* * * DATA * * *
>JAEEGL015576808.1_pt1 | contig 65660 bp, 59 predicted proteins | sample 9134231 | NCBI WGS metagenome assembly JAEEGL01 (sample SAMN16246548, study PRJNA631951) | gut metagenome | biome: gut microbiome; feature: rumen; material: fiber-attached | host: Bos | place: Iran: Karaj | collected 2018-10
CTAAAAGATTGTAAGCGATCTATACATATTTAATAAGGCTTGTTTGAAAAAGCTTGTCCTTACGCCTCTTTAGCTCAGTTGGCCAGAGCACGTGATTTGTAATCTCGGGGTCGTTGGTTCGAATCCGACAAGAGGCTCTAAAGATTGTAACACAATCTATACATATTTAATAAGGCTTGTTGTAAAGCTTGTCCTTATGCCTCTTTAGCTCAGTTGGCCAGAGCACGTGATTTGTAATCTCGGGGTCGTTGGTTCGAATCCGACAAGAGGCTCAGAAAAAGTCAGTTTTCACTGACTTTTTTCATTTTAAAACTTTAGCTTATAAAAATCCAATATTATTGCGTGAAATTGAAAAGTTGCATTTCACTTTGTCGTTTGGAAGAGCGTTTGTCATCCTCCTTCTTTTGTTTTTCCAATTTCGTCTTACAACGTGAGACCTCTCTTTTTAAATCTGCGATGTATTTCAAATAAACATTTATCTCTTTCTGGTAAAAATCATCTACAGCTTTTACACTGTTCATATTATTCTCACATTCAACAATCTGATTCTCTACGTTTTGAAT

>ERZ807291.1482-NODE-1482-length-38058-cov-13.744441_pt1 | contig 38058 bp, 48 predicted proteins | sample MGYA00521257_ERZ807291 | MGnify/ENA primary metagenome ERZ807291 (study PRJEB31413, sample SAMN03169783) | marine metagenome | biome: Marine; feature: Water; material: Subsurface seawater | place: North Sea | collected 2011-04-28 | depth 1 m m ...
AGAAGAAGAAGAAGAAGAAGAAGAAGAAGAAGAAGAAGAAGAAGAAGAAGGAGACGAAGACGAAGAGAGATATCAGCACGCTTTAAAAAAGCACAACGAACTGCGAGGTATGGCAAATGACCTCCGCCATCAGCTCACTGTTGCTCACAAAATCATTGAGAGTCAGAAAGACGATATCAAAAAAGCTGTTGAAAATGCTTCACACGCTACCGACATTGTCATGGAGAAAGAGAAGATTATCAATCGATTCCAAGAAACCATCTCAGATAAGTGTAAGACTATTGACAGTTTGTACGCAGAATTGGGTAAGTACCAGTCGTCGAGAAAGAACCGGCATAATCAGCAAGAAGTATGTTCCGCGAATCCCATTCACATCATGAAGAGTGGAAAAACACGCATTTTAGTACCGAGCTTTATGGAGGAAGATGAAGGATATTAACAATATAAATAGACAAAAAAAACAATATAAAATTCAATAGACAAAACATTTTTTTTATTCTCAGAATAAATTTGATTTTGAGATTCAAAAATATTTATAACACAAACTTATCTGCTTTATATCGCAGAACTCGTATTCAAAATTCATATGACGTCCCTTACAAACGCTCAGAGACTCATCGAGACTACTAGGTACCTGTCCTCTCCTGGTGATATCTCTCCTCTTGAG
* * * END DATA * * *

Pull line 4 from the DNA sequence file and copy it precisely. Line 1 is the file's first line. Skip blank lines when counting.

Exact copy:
AGAAGAAGAAGAAGAAGAAGAAGAAGAAGAAGAAGAAGAAGAAGAAGAAGGAGACGAAGACGAAGAGAGATATCAGCACGCTTTAAAAAAGCACAACGAACTGCGAGGTATGGCAAATGACCTCCGCCATCAGCTCACTGTTGCTCACAAAATCATTGAGAGTCAGAAAGACGATATCAAAAAAGCTGTTGAAAATGCTTCACACGCTACCGACATTGTCATGGAGAAAGAGAAGATTATCAATCGATTCCAAGAAACCATCTCAGATAAGTGTAAGACTATTGACAGTTTGTACGCAGAATTGGGTAAGTACCAGTCGTCGAGAAAGAACCGGCATAATCAGCAAGAAGTATGTTCCGCGAATCCCATTCACATCATGAAGAGTGGAAAAACACGCATTTTAGTACCGAGCTTTATGGAGGAAGATGAAGGATATTAACAATATAAATAGACAAAAAAAACAATATAAAATTCAATAGACAAAACATTTTTTTTATTCTCAGAATAAATTTGATTTTGAGATTCAAAAATATTTATAACACAAACTTATCTGCTTTATATCGCAGAACTCGTATTCAAAATTCATATGACGTCCCTTACAAACGCTCAGAGACTCATCGAGACTACTAGGTACCTGTCCTCTCCTGGTGATATCTCTCCTCTTGAG